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#SJW11: A conversation about prior review

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by Marina Hendricks and Lori King

Students in “Social Role of the Mass Media,” a Kent State University online graduate course this semester, recently considered arguments for and against prior review. We decided to approach the assignment as an imaginary conversation between a student editor and a principal. The result is a template that journalism students and advisers can use as a starting point to craft their own statements in support of an open forum, tailoring the points to fit the individual situation. The “conversation” also can be used in role-playing exercises to help students prepare for real-life discussions with administrators.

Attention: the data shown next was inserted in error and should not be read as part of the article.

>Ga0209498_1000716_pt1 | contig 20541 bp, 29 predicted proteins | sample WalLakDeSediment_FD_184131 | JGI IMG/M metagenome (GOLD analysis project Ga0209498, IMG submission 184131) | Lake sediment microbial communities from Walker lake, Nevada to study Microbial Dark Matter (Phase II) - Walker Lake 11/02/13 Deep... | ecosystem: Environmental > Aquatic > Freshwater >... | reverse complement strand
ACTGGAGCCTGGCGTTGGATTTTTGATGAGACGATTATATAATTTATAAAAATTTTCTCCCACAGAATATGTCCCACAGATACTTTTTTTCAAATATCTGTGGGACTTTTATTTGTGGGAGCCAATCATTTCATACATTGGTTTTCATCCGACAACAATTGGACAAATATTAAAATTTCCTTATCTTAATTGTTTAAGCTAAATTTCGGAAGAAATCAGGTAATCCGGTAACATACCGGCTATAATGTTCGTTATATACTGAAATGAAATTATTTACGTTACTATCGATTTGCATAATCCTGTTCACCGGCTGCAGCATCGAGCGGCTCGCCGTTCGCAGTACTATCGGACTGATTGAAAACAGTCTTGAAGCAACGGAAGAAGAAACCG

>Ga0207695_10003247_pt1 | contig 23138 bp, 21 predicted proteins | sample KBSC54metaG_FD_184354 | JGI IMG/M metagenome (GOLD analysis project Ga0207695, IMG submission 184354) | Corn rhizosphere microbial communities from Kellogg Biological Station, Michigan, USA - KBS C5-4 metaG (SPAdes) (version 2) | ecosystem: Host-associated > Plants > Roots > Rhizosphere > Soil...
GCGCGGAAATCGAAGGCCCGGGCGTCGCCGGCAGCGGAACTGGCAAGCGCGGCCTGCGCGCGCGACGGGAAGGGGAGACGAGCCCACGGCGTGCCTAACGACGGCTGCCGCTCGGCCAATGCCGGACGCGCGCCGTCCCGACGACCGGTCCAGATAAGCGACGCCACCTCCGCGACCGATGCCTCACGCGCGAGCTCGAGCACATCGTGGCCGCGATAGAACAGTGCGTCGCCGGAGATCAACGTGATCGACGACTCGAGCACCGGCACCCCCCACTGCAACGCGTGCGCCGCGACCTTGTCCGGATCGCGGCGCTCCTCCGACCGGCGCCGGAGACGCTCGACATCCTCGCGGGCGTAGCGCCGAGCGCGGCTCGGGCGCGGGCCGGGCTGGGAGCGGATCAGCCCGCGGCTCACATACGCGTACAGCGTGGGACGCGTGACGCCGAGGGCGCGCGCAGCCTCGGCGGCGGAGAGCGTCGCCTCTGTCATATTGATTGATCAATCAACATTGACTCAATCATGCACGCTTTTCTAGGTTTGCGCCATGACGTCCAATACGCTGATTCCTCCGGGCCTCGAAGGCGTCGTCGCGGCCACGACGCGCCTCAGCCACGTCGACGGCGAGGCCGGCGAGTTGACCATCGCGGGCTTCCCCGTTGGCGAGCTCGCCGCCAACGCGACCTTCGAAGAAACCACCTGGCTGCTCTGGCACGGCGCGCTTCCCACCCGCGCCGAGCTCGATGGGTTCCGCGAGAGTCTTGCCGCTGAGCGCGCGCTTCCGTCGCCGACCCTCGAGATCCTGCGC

Editor: I made this appointment because we, as a newspaper staff, have a great idea to expand our readership. We already have a good newspaper. As you know, we’ve won quite a few Journalism Education Association awards, but we want to take our coverage to the next level – you know, into the 21st century. We want to put our newspaper online.

Principal: I know how hard the journalism students have worked, and I appreciate how well the newspaper has represented the school. I am concerned about the instantaneous nature of the Internet. There recently have been some complaints from faculty members and parents about stories in the print newspaper. For example, I received a lot of calls about Jane Doe’s story on cheating. Some parents felt their children had been misquoted and portrayed as cheaters. Several teachers were upset because they thought their classrooms were singled out as easy places to cheat.